• Ensure your putter is pleasing to your eye. If you do not like the way your new putter looks, you will not build the confidence you need to putt well;
  • Try using different putters with varying shaft lengths. As you stand over the ball, your natural stance will result in a predetermined length of putter shaft (or at least where to place your hands on the putter grip);
  • Experiment using putters that vary on how the putter shaft is attached to the putter head. Some have a 90 degree bend in them, others are bent slightly and others are straight. This is purely a preference and feel decision, but something worth considering; and
  • The weight of the putter. Some players like a heavy-headed putter. Yet, others like a light-headed putter. It really depends on feel and should be considered before making the big purchase.
Putt Centre

Toe-Balanced Putter

Choosing the right putter for you involves more that just a few putts in the store. It may seem like a detailed process, but ask yourself this question: How many putts do you make in one round?

Regardless of your answer, it is important to remember that your putter is the most used club in your bag.

For those who are wondering – my putting stroke is considered inside-square-square. I use a toe-weighted putter where the shaft goes directly into the putter head. My putter head would be considered heavy, but I have an insert in the face to help soften the contact of the putter head on the ball. I have used this putter for about 15 years and will use it until it breaks.

What kind of putting stroke do you have? What type of putter?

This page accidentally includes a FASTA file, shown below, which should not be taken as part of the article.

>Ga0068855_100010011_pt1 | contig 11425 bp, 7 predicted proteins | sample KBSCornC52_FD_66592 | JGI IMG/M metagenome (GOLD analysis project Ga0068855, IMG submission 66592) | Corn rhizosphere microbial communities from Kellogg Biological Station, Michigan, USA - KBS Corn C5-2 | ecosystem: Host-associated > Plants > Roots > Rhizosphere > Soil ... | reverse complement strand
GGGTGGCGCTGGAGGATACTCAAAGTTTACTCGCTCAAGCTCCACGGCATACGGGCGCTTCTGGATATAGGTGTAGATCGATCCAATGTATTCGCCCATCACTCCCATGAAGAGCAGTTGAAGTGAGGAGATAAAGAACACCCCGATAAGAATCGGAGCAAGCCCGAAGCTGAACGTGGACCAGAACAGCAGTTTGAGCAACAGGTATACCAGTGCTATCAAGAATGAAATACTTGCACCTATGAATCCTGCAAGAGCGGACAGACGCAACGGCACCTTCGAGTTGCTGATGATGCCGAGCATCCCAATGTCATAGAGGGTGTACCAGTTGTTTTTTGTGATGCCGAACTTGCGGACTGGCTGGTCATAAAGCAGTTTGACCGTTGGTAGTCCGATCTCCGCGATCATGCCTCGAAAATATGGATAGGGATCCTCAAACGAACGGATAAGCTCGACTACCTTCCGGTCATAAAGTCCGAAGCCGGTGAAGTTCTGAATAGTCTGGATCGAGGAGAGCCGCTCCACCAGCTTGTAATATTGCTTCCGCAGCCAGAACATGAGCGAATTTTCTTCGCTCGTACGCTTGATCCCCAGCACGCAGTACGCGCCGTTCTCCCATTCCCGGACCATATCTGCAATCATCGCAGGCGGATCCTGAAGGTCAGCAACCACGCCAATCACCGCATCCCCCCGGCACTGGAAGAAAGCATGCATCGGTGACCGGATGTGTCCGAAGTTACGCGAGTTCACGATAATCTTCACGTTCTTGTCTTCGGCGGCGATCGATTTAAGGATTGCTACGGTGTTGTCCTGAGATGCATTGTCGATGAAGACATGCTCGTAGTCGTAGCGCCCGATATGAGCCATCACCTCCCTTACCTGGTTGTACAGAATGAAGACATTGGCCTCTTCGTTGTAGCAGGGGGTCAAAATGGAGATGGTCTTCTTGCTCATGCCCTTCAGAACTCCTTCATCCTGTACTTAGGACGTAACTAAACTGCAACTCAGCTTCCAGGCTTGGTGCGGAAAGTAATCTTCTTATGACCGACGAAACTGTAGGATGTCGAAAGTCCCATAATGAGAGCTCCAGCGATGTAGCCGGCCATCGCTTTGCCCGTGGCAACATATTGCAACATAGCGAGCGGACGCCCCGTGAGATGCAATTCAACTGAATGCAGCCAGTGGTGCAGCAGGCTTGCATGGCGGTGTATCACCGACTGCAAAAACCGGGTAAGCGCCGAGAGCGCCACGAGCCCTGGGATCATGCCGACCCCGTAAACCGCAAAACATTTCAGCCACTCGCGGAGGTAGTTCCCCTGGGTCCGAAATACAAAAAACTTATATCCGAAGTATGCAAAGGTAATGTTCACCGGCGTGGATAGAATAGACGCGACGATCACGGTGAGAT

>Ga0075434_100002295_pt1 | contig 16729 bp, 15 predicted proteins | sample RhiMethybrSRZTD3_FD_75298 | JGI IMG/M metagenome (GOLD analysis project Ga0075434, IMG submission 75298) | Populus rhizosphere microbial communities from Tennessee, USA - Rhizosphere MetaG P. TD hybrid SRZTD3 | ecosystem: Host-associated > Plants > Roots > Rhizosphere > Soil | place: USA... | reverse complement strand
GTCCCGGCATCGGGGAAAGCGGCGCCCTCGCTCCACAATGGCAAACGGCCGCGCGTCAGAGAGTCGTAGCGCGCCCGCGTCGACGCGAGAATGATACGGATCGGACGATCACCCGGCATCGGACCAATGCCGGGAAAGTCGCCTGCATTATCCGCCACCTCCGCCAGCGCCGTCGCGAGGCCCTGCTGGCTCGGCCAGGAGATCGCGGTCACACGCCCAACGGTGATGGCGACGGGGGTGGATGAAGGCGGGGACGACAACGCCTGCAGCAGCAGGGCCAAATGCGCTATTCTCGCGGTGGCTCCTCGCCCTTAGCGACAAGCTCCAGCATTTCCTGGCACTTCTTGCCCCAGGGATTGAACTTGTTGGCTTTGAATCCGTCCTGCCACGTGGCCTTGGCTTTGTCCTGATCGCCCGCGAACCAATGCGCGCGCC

I am a grateful golfer! See you on the links!



Ontario Regional Golf Tournament – Final Thoughts

Grateful GolferTwenty four hours later, I had the opportunity to analyze the goods, bads and uglys of my play at the Ontario Regional Golf Tournament. It is not a chance to whine or point fingers at outside influences that may have negatively affected my game during the past three days. It is an opportunity to look at possible areas of improvement to move forward and still work towards my goal of being a scratch golfer.

I decided to use The Good, The Bad, The Ugly style of introspection to make sure I keep what was good and improve on the other aspects of my game. However, I  do not like to end on a bad note for anything, so I am going to reverse the order to end on a positive note.


Decision Making – each day, I made two poor decisions about shot selection. Each time, it was counter to my game plan and as a result it cost me 2 penalty strokes each day. These were mental errors that should not have made their way into my decision-making cycle. The area of improvement is that I know better and talked myself out of the right decision over half the time.

Chipping – I was not able to adjust to the greens while chipping over the four days. The lack of practice facilities (of any kind) did hamper my warm up, but I did have the opportunity to adjust….I just didn’t! I was very frustrated because a player of my experience should have been able to adjust, so this is a lesson learned and I will find ways to improve my ability to adjust to various conditions in the future.